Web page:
Running Rambles #2

We all love greatness. We love seeing our fellow athletes do something amazing. I have been brought to tears by the simple act of another person running milliseconds faster in an event to break a world record. With the Olympics coming closer this summer in Rio and the marathon trials in less than a month, I’ve been thinking a lot about why I am so attracted to world record performances.

It’s no shock that the news surrounding track and field has been grim at best. Just hearing about the use of performance enhancing drugs makes me shudder. Why would someone who works so hard, has such an honorable work ethic, do something so dirty?

A better question might be, why wouldn’t they?

Whenever I see a great performance that leaves me speechless, I act surprised when I find out what it took to get there. I am shocked that the 3:44 milers took PEDs or that Paula Radcliffe might have used something to make her run 2:15. I don’t want to believe it. I want to believe in clean sport and that records stand because that person was amazing.

But really, with what athletes do, all the sacrifices they make that don’t surprise me, should I really be all that surprised when I hear of doping or cheating?

Since deciding to take my running more seriously, it has become my life even more. I structure my life around my goals. Around my runs. Everything else is secondary. To someone who does not run or has not had the limited success I’ve had, what I do to be as best a runner I can, in their mind, may seem like the equivalent of what doping is to me concerning elites.

I’ve hired a coach. I eat to perform well. I make sleep a priority. I do everything I can to maximize my training.

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Just like the elites.

The difference, my income, sponsorships and well being does not rest on breaking a record or winning a race. Sure, I’ve thought about it. How cool it would be to get endorsed to run. How nice it must feel not to worry about two jobs, my apartment and car payments in addition to training and eating. Many times I think that being a professional athlete would mean I’ve made it.

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But what I don’t think about too often is what comes with it. I only get paid if I win. What goes into winning? On point nutrition, recovery and training. So much pressure. Hit the key sessions. Active recovery or complete rest. Gluten free pasta? Don’t forget to foam roll. Does this stuff even work or is it psychological?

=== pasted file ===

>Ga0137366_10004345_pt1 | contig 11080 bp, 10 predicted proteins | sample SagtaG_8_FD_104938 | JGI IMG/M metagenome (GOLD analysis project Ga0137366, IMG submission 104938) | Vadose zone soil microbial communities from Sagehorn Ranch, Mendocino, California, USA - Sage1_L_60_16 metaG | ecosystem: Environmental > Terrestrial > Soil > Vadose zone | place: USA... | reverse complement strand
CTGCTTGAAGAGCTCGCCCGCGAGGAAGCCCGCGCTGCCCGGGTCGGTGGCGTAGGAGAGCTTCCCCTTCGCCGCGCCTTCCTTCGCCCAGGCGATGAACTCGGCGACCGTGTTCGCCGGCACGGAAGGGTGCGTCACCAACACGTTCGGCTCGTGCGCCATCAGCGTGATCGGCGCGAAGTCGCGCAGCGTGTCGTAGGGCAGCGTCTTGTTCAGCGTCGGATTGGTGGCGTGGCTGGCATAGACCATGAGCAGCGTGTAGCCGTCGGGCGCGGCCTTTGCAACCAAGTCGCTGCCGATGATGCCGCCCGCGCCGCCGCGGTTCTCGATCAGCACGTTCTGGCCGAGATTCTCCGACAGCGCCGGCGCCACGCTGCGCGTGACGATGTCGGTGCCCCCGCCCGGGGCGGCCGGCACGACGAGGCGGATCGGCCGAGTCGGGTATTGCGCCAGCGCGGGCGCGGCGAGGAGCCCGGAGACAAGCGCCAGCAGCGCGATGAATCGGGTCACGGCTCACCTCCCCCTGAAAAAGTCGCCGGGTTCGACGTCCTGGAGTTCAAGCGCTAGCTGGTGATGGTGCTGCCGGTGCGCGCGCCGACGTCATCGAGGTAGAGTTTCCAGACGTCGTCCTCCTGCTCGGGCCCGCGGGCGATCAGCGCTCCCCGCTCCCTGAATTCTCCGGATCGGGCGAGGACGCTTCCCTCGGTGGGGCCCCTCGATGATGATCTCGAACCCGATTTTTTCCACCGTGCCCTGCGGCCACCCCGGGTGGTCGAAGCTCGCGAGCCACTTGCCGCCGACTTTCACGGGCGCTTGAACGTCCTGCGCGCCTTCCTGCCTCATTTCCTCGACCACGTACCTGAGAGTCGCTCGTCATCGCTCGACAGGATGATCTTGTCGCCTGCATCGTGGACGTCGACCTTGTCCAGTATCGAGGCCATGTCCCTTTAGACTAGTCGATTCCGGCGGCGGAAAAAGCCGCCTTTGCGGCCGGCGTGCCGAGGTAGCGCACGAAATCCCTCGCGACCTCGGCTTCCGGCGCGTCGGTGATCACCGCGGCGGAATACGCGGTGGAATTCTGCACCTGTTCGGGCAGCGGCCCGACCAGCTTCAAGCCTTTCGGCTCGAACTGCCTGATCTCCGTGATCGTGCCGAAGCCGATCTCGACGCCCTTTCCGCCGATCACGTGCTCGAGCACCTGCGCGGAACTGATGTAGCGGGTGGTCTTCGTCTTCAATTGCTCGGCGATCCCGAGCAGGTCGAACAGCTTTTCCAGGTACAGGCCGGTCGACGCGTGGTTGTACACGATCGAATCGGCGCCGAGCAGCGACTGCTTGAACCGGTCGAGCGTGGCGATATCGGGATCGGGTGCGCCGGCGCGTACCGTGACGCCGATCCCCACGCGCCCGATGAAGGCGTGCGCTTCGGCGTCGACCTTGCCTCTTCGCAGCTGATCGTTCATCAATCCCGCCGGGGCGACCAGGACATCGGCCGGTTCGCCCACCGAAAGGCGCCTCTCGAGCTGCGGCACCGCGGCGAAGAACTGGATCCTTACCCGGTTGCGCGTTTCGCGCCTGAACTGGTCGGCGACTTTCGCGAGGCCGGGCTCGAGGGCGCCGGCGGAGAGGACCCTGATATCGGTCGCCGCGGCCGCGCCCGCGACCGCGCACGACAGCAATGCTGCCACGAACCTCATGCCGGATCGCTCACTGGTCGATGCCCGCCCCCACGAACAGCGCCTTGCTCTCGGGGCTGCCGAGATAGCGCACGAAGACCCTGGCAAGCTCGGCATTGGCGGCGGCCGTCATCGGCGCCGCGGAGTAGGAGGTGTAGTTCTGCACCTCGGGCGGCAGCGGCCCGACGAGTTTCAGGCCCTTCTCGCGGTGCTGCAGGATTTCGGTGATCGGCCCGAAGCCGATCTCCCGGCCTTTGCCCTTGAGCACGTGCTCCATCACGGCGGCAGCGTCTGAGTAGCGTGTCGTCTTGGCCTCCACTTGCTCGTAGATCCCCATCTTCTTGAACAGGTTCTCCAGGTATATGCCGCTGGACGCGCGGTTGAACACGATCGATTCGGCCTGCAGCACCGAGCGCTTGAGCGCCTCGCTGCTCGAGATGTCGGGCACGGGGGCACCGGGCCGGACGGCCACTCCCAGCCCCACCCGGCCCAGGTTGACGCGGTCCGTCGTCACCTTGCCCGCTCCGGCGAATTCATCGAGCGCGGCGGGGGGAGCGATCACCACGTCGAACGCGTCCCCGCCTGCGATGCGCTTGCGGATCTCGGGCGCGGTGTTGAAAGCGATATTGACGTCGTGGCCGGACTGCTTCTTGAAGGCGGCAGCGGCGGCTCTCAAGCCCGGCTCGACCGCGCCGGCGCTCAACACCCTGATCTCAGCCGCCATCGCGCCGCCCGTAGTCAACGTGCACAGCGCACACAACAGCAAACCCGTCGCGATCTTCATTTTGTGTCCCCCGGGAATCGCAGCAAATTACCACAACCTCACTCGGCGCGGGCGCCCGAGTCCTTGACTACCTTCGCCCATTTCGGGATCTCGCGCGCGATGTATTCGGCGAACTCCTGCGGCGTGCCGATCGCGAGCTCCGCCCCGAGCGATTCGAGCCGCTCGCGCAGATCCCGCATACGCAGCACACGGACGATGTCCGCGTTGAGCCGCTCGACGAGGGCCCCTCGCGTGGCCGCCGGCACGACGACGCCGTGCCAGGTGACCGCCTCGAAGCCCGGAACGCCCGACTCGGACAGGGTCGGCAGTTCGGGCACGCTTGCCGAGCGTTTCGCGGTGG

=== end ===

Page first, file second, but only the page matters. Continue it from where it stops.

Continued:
Just that small list gives me anxiety. Wouldn’t it be easier to take a bit of a short cut? How tempting would it be to just pop a pill and get the same edge that months of perfect training could give?

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Obviously I am overstating the benefit if PEDs and understating training, but you get my drift right? These athletes train so hard and only the top ten, if that get paid. Honestly after years of so much hard work, a pill to give me just the edge I need to be able to support myself for the next year sounds really good.

It is my thought that we need to change the way we appreciate greatness. I think that only by recognizing hard work, overcoming adversity and challenges, rather than just winning is a way to discourage the use of PEDs, cheating or other shady behavior that is rampant in athletics. By only highlighting the winners and record breakers we are encouraging a win at all cost behavior that now has us in a tailspin of drug tests and disbelief in the athletes we hold so high.

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It may take a while, but I encourage you, with spring racing and the Olympics right around the corner, to appreciate all the performances you see because each took seriously hard work. That in itself is what greatness is all about.

What is the greatest thing you’ve read or seen in the past month?

What do you like more, hard work or an incredible performance?

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6 comments

  1. I say hard work trumps all. I couldn’t even imagine how much pressure elite athletes are under to constantly win, but I can definitely see why drugs start to look more and more appealing. It’s super sad, and I think you’re right about appreciating effort rather than only focusing on an impressive win. Especially with people upping the bar every year.

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